SOS-UK is an education charity (student led) that focusses on sustainability. Through their work they are trying to encourage students to be leaders on sustainability, have it embedded throughout education and make it inclusive so every group has a voice. They run a number of projects to engage universities and students in sustainability and here at DMU we have been working on their Responsible Futures project.
Responsible Futures is a programme to embed sustainability across all aspects of student learning and the University. The programme is a comprehensive approach to embedding sustainability into teaching and learning and addresses this across three areas:
- Formal curriculum – taught curriculum including lectures, seminars etc
- Informal curriculum – volunteering, university trips, placements
- Subliminal curriculum – what do student experience and learn during their time on campus
As part of the program universities must agree to form a Partnership with their students’ union and agree to work through a structured online portfolio of criteria which address these three areas of learning. The portfolio is broken down into eight areas which includes partnerships and planning, leadership and strategy, policy and commitments, interventions and impacts and outcomes. The Partnership works through the criteria to complete as many as possible and then invite the SoS to complete the external assessment of the work.
The external assessment of the Responsible Futures involves the university recruiting student volunteers, who are then training by the SoS to complete an external audit of the progress that the Partnership has made in embedding sustainability in its teaching and learning. This approach provides the external assessment of the program and engages DMU students in the work around embedding sustainability into teaching and learning.
DMU joined the Responsible futures program in 2018. We have been accredited once previously in 2019 and have been able to do so again this year. To keep our accreditation, we need to progress and improve our projects each year before being audited again in two years time.
DMU’s audit took place on the 10th and 11th March 2021. To gain the reaccreditation you need to achieve at least 200 points out of 300 across the 45 criteria (3 of which where self-defined criteria allowing for the ability to earn an extra 30 points).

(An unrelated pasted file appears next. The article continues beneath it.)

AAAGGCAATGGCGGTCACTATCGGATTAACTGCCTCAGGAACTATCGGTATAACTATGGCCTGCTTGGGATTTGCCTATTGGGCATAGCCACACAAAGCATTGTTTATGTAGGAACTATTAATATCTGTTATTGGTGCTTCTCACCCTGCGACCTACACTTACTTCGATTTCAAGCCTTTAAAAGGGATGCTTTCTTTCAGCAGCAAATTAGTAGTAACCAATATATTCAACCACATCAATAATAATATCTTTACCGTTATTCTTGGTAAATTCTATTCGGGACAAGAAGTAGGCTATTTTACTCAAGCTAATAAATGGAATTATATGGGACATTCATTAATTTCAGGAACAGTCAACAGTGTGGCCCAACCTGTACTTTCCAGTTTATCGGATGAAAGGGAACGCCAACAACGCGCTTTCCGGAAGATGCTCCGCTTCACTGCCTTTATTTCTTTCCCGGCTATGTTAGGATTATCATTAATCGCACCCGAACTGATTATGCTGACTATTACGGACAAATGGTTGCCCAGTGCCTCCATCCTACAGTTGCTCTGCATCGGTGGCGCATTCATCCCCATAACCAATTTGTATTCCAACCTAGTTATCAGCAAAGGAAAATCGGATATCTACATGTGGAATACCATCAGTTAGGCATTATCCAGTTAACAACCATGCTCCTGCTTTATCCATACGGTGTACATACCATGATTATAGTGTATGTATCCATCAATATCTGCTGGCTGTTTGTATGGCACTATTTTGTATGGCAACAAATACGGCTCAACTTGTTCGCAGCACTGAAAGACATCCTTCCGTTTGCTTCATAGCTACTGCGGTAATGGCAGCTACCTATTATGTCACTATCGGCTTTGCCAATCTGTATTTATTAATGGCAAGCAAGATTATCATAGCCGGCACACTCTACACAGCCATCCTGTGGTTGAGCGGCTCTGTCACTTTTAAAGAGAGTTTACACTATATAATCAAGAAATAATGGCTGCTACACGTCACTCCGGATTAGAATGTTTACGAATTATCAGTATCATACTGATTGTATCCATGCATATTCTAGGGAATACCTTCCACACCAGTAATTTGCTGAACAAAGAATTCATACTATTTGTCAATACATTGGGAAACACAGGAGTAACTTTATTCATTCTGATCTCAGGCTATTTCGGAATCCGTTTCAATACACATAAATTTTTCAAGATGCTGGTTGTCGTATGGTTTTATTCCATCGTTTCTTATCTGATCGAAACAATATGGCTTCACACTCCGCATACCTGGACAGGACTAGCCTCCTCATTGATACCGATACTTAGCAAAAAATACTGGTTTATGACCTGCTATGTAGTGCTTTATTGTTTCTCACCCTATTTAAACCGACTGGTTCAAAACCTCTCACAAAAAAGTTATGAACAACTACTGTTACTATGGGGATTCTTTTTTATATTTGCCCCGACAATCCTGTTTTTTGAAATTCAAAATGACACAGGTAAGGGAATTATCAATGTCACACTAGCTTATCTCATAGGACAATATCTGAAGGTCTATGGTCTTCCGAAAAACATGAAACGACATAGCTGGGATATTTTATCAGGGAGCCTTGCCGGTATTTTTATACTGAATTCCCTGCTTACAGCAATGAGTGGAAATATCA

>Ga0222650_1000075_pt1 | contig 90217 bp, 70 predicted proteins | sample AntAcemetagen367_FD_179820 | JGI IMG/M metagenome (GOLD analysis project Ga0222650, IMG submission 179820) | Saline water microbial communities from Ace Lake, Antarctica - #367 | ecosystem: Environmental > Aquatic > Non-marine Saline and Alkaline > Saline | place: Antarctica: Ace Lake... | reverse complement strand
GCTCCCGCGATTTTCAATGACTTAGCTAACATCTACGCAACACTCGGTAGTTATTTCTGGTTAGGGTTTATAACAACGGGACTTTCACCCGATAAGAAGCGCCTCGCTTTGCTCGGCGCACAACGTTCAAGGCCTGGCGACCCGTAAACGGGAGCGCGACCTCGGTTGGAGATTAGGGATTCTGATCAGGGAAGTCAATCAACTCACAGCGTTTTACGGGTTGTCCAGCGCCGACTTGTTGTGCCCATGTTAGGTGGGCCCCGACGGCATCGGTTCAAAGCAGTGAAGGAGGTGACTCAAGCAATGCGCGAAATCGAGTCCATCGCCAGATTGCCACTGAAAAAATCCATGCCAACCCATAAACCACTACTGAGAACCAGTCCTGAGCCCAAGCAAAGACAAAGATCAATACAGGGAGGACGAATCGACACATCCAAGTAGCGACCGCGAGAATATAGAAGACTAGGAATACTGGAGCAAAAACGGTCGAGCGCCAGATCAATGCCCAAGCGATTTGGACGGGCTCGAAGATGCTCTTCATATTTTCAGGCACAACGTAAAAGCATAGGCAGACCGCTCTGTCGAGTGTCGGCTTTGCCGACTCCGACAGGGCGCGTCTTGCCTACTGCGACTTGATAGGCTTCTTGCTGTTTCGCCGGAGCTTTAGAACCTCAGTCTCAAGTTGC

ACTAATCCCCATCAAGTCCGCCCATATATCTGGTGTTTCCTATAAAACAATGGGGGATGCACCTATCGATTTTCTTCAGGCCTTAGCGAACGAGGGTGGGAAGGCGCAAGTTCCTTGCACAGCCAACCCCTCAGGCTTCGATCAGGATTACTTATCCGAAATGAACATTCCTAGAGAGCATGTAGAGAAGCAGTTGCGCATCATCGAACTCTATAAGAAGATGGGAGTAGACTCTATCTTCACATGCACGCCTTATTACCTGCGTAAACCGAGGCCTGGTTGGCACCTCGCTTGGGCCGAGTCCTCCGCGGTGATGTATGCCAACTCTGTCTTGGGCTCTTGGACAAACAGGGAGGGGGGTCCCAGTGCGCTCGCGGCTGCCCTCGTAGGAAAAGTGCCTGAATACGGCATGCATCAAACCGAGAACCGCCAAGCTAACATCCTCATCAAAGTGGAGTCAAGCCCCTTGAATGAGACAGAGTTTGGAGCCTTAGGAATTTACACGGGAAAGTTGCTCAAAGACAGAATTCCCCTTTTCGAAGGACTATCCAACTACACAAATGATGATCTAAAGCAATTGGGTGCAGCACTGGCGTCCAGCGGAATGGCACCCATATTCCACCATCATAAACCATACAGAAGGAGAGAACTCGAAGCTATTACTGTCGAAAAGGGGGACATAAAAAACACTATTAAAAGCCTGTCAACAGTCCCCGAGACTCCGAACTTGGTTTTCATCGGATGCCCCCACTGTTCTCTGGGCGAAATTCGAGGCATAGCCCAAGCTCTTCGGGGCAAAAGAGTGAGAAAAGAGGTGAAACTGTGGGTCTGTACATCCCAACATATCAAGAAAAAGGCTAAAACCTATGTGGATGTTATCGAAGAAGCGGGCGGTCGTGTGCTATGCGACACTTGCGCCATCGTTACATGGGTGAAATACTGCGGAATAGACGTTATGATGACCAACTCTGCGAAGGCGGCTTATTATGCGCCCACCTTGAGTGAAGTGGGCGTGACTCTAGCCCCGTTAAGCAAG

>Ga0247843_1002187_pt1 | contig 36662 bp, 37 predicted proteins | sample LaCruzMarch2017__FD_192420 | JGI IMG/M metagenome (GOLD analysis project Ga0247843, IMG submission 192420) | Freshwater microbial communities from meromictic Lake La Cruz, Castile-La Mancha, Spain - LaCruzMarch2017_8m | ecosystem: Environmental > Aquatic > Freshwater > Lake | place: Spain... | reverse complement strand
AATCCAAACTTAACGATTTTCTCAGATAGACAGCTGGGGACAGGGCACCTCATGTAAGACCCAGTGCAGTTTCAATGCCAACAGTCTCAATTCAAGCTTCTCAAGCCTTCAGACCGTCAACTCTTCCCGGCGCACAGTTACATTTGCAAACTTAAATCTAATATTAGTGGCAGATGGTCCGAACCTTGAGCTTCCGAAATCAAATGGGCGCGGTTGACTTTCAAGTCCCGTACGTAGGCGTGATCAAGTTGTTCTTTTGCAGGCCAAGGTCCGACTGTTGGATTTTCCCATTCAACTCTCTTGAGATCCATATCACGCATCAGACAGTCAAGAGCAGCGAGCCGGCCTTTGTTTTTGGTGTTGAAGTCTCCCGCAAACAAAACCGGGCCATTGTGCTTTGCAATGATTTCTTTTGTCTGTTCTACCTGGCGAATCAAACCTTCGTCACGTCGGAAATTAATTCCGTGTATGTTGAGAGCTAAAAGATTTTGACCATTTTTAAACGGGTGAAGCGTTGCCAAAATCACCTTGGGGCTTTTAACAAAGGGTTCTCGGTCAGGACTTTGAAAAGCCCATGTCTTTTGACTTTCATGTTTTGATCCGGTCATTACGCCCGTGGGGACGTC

Across the two days students were trained on how to review and assess our application. This was done through documentary evidence reviews, interviews (2 staff members, 2 student doing internships with the sustainability team) and Focus groups.
The table breaks down the criteria scores and how we did with the evidence we provided. Our final total was 260.0 and we managed to get 24 out of 30 for the self-defined criteria. Having this clear breakdown is extremely useful for us because we can identify the sections that we need to put more work into over the next two years before our next assessment. Along with the table there was a breakdown of criteria and written feedback from our student auditors. This feedback is extremely useful for our sustainability work. Not only will it help with Responsible futures, but it has given us feedback on how well our current projects are doing, do they reach the students and what ways we could embed sustainability even further into our university.
Student auditor overarching feedback on Responsible Futures:
- “It is clear the everyone involved in integrating the sustainability agenda is committed and passionate about it and are doing their best to provide staff and students a range of opportunities to be involved as well.”
- “The partners seem committed and passionate about the agenda and they have all mentioned some of the things they have done, and they will do to continue to sustain the agenda like communication and advertising.”
- “Responsible Futures serves as a great motivation and provides a useful structure. I believe this program has an amazing positive impact on DMU becoming more sustainable.”
Overarching recommendations from the student auditors:
- “Overall, they should focus on involving more student and staff. This will make the job easier and better.”
- “I think DMU has come a long way and is doing very good. It would be nice to see sustainability being part of the core values in more societies.”
- “It’s been great to see what DMU are doing around sustainability, but it would be nice for it to be more visible.”
Being a part of responsible futures gave the university the opportunity to take part in the Host Partnerships. De Montfort University (DMU) and the University College of Estates Management (UCEM) put on several events both separately and together discussing sustainability in the university setting. The aim was the share our knowledge with other universities both staff/students about some of the work we do around imbedding sustainability. In total DMU ran 3 events. These were a talk given by Decolonising DMU about the work and how they got the project started. A student led event (this was a joint event with UCEM) student representatives from both universities discuss their experience with sustainability at university, their vision and how they got involved. UCEM is an online university so the event was able to provide a look at different student experiences having learning in person or online. The final event was a support session for other universities to ask DMU about responsible futures. This opportunity was to help other universities who are looking at joining the program, have just joined or are looking for new ideas on how to improve their own responsible futures application.
Antonia Hayward Sustainability Advocate